COVID 19 and Food

By Sheila Kun RN, BSN, MS, CPN, FCCP

Knowledge is power; in this viral season, knowledge is not only power, but a peace of mind. The question about how safe it is to get takeout food from restaurants has been on my mind. This Sunday April 26, 2020 I got my answer from the LA Times. The article on “Can I catch COVID from food?” is an excellent update on the topic. The reporter is Genevieve Ko. The scientific source is from Dr. Stephen Berger. Berger is board-certified in both infectious diseases and clinical microbiology and a cofounder of GIDE-On, the Global Infectious Diseases and Epidemiology Network. If you have read it, you can skip this summary. But you haven’t, here are the highlights.

Can COVID-19 be transmitted through food? If so, how? 

There have been no cases associated with COVID 19 and food. Food contaminated with this virus could be ingested by mouth and into the stomach. Like many other viruses and bacteria, it is mostly likely destroyed by the stomach acids. There is no pathway which carries this virus to the lungs.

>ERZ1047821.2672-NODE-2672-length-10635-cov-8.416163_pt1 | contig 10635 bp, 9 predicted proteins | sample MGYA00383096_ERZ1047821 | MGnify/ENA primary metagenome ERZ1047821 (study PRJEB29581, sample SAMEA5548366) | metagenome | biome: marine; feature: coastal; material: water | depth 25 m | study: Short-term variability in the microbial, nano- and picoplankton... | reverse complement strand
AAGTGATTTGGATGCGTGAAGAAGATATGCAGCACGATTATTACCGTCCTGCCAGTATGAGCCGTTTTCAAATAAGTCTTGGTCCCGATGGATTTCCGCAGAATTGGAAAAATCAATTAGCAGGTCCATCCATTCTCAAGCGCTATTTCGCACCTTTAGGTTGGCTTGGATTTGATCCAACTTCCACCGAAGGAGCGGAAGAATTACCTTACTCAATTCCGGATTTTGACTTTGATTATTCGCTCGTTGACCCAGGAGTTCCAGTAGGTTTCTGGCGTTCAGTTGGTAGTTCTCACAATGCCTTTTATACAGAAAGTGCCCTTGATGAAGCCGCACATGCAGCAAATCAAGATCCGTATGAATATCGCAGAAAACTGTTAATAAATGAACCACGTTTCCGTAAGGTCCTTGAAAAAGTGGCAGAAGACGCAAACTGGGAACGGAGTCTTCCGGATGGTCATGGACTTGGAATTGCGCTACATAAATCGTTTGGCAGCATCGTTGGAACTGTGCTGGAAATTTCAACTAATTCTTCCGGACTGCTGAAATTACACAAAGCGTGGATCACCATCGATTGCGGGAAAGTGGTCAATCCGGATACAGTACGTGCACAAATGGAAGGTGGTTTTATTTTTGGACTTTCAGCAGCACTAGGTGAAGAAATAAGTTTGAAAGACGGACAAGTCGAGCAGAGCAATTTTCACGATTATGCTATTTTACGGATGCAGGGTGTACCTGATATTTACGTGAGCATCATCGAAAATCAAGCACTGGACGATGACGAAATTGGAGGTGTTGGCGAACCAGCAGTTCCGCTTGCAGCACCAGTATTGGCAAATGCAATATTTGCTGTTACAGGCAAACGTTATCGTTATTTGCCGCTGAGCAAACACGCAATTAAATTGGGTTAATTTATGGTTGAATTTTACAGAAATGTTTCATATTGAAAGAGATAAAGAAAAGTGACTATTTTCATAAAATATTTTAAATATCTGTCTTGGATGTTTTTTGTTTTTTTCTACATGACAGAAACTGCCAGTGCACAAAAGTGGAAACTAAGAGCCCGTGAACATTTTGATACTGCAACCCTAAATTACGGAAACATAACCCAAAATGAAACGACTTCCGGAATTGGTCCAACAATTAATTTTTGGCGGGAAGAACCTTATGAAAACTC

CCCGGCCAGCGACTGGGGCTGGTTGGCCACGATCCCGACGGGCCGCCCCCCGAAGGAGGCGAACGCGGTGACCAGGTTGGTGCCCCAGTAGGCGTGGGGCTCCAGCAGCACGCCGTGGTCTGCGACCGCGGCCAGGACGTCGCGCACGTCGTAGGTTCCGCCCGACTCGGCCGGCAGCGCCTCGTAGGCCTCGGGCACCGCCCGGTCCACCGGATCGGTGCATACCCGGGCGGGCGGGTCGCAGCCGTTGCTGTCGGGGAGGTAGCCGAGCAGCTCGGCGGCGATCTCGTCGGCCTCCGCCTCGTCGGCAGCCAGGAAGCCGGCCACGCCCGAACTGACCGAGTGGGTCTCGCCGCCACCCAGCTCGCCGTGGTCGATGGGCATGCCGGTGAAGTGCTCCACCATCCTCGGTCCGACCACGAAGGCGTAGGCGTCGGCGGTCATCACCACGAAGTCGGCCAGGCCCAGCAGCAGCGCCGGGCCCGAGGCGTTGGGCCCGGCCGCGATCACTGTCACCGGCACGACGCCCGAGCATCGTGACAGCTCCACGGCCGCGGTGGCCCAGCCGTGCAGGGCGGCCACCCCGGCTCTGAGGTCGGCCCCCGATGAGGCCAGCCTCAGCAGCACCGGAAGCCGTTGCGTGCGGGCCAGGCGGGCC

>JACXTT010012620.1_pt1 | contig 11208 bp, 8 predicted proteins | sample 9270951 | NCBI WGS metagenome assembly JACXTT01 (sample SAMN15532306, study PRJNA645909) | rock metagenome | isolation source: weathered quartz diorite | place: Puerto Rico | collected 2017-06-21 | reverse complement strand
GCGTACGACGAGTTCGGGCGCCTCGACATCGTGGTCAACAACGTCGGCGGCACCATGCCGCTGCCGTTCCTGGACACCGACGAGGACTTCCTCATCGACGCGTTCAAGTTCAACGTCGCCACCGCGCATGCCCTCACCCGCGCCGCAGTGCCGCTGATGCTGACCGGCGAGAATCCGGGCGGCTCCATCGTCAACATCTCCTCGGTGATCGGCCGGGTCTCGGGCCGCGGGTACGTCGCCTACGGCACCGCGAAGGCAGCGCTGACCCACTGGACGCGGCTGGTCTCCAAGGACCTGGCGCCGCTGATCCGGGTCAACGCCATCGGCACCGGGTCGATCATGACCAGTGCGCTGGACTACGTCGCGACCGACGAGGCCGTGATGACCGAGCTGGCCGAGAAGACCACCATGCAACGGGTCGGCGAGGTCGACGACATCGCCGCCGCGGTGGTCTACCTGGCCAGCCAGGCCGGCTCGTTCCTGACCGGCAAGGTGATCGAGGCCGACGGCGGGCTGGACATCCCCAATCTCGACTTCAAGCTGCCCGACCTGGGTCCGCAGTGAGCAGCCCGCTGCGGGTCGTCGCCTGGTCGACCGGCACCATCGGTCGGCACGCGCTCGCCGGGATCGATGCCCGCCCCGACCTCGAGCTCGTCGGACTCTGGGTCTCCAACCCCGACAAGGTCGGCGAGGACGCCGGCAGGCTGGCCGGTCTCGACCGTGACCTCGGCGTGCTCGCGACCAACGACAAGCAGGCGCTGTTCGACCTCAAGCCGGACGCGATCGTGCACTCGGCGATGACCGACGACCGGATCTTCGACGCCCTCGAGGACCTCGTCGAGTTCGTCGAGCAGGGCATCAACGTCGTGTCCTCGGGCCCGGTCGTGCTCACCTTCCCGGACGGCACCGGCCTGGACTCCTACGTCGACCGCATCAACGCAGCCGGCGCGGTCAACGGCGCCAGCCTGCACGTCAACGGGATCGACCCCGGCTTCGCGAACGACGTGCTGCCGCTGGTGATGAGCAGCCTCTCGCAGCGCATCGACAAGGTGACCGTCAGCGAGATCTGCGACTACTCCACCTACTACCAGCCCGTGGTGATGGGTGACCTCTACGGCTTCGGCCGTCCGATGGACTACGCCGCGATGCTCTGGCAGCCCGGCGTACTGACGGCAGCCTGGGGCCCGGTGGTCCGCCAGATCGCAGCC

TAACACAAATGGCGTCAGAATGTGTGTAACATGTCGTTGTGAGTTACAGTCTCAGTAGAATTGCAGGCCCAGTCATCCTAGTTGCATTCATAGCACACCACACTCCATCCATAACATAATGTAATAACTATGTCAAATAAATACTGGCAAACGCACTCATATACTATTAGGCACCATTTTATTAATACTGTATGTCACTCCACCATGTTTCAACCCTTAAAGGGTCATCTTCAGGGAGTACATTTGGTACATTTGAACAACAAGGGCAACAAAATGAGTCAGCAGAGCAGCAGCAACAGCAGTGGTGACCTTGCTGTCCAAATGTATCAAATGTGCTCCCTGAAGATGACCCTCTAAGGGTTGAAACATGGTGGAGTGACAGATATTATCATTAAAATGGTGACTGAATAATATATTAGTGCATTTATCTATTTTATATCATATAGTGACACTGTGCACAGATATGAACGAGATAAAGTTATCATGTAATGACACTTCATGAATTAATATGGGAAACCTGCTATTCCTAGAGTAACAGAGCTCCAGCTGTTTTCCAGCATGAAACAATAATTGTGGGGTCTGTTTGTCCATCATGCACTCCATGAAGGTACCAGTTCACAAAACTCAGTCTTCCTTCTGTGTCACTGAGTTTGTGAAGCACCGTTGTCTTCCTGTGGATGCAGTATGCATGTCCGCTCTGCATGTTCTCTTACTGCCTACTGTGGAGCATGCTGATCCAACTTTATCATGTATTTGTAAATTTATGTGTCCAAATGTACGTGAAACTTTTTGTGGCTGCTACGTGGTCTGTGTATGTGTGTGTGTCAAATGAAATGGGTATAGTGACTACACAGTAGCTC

Can COVID 19 be transmitted in the process of consuming food?

The COVID 19 virus must enter the respiratory system to produce disease. Hence acquisition by mouth is a rare route.

If COVID 19 is on food, can it be killed by cooking?

Mostly it would be inactivated at temperatures of 56 to 65 degrees Celsius (132.8 to 149 degrees Fahrenheit). Most cooked food is in or above this temperature range.

Does it die more easily than the bacteria that can last on our food?

Bacteria can multiply in food and many species are highly resistant to heat and dryness.

Is there anything specific about COVID 19 that makes it harder to eliminate from our food?

No really. Routine practices of hygiene, storage, cleansing and cooking will do.

In summary, can you acquire COVID 19 from food? The bottom-line answer is NO.

Sheila’s note: while the COVID 19 may not do harm to your digestive system, but the unanticipated side effect of lockdown is excessive food intake. I noticed that my waist line is getting wider and my excuse is: “what the hack, this is a pandemic season.”  I caution you not to worry about the virus itself, but to be on guard on unwanted weight gain and its ill consequences such as diabetes, and high cholesterol.


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